Hey, Bloggers, Welcome to the Beauty Editor World

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Photo: Mike Coppola/Getty Images

This week, the New York Times published an article on the recent influx of beauty bloggers backstage during fashion week. “Far from the glamour of the front row," one blogger tells the newspaper, "we’re in amongst the crowded space backstage. We’re the ones looking bedraggled from constantly getting in the way. Hair dryers are blasted in our faces.” Poor girl. This is a concept that actual beauty editors from the top fashion publications are all too familiar with and have been doing for quite some time. Herewith, a series of veterans with their responses on the backstage blogger invasion. Obviously, they were smart enough to keep it anonymous.

1. "Going backstage to cover hair, makeup, and now, nails is hardly a novel concept — we've been doing it for years; but you'd never know from reading the story. Sure, bloggers contribute to overcrowding backstage, but so do editors. The only 'news' in this article is that, shocker, beauty writing exists online."

2. "Being backstage is not a new thing. It's a concept that's been around since before the tents at Bryant Park existed; when Cindy Crawford did her own makeup. We're not trying to say that beauty editors do it better, it's just that bloggers aren't reinventing the wheel. The more people who cover beauty, who are passionate about it, the better. Especially when it's done in a smart way, but when people are doing it as a status thing, it just clogs up the space."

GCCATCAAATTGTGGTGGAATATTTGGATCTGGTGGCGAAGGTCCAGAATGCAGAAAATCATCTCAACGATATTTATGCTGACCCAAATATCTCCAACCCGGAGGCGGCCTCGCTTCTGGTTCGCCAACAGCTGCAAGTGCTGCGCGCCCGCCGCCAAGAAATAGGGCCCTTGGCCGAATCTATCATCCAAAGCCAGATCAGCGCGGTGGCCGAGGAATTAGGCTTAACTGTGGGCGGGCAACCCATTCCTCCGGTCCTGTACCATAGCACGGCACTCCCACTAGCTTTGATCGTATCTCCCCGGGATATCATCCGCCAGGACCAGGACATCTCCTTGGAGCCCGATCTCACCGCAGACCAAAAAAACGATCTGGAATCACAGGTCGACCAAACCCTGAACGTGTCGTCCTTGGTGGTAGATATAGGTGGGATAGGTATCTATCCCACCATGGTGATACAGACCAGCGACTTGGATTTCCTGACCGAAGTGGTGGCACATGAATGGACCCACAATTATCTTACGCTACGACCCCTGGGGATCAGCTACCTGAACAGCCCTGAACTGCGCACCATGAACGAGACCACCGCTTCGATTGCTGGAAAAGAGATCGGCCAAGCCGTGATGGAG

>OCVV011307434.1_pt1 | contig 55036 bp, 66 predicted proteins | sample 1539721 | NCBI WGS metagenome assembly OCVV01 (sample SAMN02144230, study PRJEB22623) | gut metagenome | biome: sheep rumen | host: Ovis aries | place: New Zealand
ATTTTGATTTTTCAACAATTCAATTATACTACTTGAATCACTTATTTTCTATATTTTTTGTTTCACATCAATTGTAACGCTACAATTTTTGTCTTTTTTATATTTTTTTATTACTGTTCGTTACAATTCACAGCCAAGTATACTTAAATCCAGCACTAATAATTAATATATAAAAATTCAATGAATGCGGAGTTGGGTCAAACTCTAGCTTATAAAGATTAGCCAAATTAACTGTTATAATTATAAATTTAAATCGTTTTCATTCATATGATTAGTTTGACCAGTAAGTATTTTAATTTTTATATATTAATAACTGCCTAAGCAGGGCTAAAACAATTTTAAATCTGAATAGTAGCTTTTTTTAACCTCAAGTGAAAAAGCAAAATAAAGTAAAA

3. "Editors and bloggers are all asking the same questions backstage, and the answers necessarily become sort of canned after … the first five minutes. So being backstage is less important to an editor. What I want as a reader of a backstage blogger or tweeter is dirt, to be honest: Did someone lose it and start screaming expletives? Which model was drunk? But beauty bloggers are not so much with that info."

4. "Ever since Linda Wells launched Allure magazine, beauty editors have been diligently covering the beauty looks backstage. I scratch my head that a paper like the Times would think this is a new, novel concept."